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How to pronounce Gewürztraminer:

Treasured for its intense floral aromas, Gewürztraminer has thrived for centuries in the foothills of the Alps and the Vosges Mountains. Whilst sweet smelling, many are dry and even display a savory side with age.

Also known as: Gewurztraminer, Roter Traminer, Traminac

Table of Contents

Primary Flavors

  • Lychee
  • Rose
  • Grapefruit
  • Tangerine
  • Ginger

Taste Profile

Gewürztraminer is like the grown-up version of Moscato. It’s a very aromatic, and intense grape with a wide range of styles. Most of the wines smell sweet, thanks to it’s tropical fruit and floral notes, however, many wines are dry and have little to no sugar.

On the nose, Gewürztraminer has a distinctive lychee and rose aroma. You can also find ginger, orange blossom, honey delicate spiced notes, depending on whether or not the grapes have undergone noble rot.

On the palate Gewürztraminer tends to be full bodied, sometimes viscous and oily, and can have higher levels of alcohol, as it ripens quickly. The acidity levels range from moderate to low, but the best examples always taste fresh and balanced. Depending on the style, wines may be dry all the way to sweet.


Medium Body

None Tannins

Low Acidity

13.5–15% ABV

How to Serve Gewürztraminer Wine

Gewürztraminer should be served Fridge Cold, around 38-45ºF (4-6 ºC). This will ensure it tastes fresh and preserves its aromas. Whether you have a dry or a sweet style, serving it cold is recommended.

A white wine glass is perfect for Gewürztraminer to funnel all those intense aromas straight to your nose. There’s no need to decant this already intense wine.

Most Gewürztraminer wines are not made to be aged. They’re best enjoyed young to preserve their fresh aromas. However, a few select wines from the best vintages and vineyards in both Italy and France, can age for a decade or more and become savory and honeyed with time.

Intensely flavored foods, such as Moroccan Tagines, work well with Gewürztraminer thanks to its aromatic intensity. Photo by Thiébaud Faix.


    45–55°F / 7-12°C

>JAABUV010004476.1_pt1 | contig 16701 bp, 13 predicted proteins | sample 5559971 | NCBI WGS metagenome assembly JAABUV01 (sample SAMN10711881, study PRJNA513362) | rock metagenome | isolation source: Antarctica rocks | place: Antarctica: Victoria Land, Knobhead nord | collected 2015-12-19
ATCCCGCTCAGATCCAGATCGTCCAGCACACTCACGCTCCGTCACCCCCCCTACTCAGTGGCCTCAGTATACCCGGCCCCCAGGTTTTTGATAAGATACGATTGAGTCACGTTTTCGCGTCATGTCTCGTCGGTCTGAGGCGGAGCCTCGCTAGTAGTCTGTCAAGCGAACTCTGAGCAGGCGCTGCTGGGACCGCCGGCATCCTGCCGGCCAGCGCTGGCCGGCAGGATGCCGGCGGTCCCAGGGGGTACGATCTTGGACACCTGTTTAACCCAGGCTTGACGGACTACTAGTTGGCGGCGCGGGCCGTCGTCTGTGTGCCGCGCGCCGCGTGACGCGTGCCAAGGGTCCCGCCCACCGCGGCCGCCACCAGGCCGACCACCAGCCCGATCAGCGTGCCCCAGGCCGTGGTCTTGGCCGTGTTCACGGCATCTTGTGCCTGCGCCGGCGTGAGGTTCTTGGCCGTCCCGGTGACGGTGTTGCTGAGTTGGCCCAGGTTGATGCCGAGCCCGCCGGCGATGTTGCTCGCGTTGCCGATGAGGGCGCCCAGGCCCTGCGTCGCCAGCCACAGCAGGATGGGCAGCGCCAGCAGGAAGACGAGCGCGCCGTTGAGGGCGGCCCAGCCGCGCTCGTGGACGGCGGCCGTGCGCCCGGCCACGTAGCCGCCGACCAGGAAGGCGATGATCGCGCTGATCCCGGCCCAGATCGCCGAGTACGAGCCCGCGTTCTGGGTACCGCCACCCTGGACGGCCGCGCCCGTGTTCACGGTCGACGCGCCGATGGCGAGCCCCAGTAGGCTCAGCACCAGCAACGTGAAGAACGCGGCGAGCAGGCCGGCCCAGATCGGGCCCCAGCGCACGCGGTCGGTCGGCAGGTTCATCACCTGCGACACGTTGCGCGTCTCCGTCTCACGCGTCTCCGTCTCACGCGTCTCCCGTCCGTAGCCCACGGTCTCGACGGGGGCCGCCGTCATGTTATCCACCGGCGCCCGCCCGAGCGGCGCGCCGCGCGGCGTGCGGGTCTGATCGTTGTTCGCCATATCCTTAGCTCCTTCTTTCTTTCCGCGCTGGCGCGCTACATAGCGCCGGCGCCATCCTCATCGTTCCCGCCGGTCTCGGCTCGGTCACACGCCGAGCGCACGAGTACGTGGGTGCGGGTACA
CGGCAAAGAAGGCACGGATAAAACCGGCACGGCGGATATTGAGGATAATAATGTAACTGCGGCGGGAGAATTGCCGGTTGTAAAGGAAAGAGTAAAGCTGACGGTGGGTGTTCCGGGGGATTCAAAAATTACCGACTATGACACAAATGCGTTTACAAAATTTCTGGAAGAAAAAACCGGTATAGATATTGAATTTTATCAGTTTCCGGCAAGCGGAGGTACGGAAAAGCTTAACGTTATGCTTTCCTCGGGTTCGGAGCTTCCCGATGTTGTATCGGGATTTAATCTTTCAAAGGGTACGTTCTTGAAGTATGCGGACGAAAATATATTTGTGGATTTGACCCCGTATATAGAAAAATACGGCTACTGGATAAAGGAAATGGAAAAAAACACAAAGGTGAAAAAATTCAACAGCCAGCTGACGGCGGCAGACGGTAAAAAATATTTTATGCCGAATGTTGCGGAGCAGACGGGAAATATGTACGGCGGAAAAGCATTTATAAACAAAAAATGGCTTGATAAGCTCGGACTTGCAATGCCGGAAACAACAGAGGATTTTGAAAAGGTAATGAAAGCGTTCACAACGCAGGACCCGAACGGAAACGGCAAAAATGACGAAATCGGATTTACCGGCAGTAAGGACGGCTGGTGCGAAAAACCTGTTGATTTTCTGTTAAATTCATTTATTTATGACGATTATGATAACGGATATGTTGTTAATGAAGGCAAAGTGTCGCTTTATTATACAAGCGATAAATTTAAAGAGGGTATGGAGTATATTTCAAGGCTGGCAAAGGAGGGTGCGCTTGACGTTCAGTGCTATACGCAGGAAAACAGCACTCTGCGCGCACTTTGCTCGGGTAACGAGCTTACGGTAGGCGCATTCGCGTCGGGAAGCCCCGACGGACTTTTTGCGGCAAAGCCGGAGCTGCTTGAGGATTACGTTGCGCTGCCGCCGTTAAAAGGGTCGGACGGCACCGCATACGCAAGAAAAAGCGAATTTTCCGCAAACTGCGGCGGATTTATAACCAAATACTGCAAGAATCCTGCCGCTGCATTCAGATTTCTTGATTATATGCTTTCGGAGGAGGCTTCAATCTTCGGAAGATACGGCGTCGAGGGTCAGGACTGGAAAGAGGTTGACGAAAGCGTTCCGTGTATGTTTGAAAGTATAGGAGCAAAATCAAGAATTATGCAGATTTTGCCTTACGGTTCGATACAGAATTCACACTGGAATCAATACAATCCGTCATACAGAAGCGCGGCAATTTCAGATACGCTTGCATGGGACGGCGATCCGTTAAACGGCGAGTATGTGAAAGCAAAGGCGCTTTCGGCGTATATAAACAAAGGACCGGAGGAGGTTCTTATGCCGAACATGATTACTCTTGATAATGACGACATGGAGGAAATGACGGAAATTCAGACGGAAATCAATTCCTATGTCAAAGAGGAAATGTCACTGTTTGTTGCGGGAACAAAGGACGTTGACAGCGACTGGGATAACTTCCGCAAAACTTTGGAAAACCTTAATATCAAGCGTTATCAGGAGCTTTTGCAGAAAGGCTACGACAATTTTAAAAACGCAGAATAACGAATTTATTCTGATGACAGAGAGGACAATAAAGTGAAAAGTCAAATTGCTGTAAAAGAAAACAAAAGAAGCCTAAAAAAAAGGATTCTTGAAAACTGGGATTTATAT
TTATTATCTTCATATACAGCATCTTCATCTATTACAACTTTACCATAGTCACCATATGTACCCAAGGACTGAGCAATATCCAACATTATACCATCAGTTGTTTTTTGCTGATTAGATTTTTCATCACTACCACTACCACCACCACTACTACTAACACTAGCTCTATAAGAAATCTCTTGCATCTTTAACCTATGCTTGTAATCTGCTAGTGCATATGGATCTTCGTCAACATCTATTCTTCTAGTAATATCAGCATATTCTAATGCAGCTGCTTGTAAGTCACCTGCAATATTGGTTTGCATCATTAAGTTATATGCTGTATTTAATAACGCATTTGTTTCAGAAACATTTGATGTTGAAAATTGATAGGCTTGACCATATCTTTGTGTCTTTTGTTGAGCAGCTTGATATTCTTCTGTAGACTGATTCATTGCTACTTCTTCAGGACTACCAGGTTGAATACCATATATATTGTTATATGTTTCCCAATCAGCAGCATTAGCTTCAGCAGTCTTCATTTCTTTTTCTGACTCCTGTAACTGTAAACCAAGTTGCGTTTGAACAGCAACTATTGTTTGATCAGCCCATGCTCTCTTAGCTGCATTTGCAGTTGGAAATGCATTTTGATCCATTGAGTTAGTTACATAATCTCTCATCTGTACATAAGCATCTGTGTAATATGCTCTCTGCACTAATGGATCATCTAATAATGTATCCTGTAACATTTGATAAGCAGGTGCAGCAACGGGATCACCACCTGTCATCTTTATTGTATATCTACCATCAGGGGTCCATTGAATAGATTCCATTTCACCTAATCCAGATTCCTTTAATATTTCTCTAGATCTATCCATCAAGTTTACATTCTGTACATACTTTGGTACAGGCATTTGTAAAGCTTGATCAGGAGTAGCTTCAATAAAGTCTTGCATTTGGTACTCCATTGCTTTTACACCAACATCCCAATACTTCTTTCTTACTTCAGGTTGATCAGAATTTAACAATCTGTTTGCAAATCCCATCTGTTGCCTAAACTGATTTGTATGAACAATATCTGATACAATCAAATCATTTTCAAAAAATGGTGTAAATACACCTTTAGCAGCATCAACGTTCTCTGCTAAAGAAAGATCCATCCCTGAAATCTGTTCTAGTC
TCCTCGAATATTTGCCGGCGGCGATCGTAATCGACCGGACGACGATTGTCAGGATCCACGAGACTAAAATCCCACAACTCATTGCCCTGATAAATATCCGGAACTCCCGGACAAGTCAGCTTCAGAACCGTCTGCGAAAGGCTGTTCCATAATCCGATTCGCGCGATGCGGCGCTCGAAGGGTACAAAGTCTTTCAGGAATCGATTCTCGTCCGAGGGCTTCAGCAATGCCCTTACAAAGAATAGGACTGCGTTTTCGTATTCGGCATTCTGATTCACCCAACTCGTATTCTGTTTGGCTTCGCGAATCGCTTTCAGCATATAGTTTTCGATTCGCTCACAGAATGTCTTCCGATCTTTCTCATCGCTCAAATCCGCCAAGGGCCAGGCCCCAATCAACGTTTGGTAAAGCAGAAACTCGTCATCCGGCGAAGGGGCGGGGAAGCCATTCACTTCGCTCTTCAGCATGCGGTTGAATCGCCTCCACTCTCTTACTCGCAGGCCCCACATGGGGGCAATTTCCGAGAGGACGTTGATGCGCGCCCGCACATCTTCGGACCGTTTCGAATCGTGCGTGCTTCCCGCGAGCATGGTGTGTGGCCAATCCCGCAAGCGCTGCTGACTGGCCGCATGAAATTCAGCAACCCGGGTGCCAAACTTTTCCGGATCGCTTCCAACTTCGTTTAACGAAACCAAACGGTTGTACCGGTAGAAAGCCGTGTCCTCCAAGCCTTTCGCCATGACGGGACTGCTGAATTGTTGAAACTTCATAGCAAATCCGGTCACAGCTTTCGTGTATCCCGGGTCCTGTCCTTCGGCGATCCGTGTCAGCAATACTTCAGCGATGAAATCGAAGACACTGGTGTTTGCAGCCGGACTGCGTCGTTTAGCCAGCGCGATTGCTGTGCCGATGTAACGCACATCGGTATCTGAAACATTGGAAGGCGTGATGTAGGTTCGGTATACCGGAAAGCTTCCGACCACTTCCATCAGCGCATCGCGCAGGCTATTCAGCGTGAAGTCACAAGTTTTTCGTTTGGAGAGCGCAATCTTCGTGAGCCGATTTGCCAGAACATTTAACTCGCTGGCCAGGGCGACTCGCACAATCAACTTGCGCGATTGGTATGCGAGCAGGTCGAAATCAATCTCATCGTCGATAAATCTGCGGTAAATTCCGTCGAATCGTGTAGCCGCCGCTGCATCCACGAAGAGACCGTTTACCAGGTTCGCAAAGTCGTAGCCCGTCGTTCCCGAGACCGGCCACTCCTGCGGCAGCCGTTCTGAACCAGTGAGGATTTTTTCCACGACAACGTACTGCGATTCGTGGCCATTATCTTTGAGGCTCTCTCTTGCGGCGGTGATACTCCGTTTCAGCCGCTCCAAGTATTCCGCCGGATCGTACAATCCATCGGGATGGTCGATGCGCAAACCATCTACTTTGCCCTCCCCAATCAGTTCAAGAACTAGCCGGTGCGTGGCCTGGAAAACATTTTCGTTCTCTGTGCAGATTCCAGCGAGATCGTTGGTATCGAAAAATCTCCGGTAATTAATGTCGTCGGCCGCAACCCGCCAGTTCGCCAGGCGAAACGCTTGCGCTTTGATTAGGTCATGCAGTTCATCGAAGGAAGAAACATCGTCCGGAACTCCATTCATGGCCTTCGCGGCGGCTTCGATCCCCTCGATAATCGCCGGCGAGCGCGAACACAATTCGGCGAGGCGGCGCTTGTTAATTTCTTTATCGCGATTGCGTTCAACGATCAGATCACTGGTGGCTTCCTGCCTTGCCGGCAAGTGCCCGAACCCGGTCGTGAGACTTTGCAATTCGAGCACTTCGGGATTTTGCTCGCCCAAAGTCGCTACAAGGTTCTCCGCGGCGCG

3-5 Years

Gewürztraminer Food Pairing

Gewürztraminer pairs well with traditional soft, stinky cheeses such as Munster or Gorgonzola. That works with both the sweet and dry styles. However, when you step outside traditional European cuisine, you’ll also find amazing pairings for this highly aromatic grape.

Middle Eastern and Moroccan cuisine, both utilizing nuts and dried fruits with roasted meats, are great examples of the types of cuisine to enjoy with Gewürztraminer wine. When pairing Gewürztraminer with food, think about how the wine’s floral aromas and notes of ginger will bring out actual ginger and rose water used in a dish.

Sweet examples of Gewürztraminer are perfect with aromatic desserts, think mango sorbet, or baklava with rose water.

Gewurztraminer in a glass with grapes
Gewürztraminer skins are pink, which can give it a golden tinge when made into wine.

5 Fun Facts About Gewürztraminer

  • Gewürztraminer’s pink hue is due to anthocyanins found in its red-skinned parent grape, Traminer.
  • Its early ripening in cool climates helps Gewürztraminer maintain its delicate, fruity flavors and aromas.
  • Gewürztraminer’s spiciness stems from terpenes, organic compounds responsible for its complex, heady fragrance.
  • Its hallmark lychee aroma is attributed to linalool, an aromatic compound also found in the fruit.
  • Tramin’s 11th-century records mention Gewürztraminer, highlighting the grape’s enduring presence in European viticulture.
Alto Adige Wines Gewürztraminer - Illustrated by Gerry Selian Wine Folly
The aromatic flavors of Gewürztraminer

Where it Grows

Gewüztraminer’s origins aren’t clear but some believe it comes from the town of Tramin in the Alto Adige region of Italy, nestled in the Alps. Today, it makes its home across the globe, but France is now its adopted homeland, specifically in Alsace, where we find over a quarter of the plantings.

  1. France: 8,203 acres (3,320 hectares)
  2. Italy: 3,264 acres (1,321 hectares)
  3. Moldova: 2,715 acres (1,099 hectares)
  4. USA: 2,216 acres (897 hectares)
  5. Germany: 2,036 acres (824 hectares)

Total Vineyard Area – 31,686 acres (12,823 hectares) (data from 2016)

Picture of vineyards on sloping hills infront of a medieval village
Vineyards in Kaysersberg, Alsace, France. Photo by Cecile Musy

Alsace, France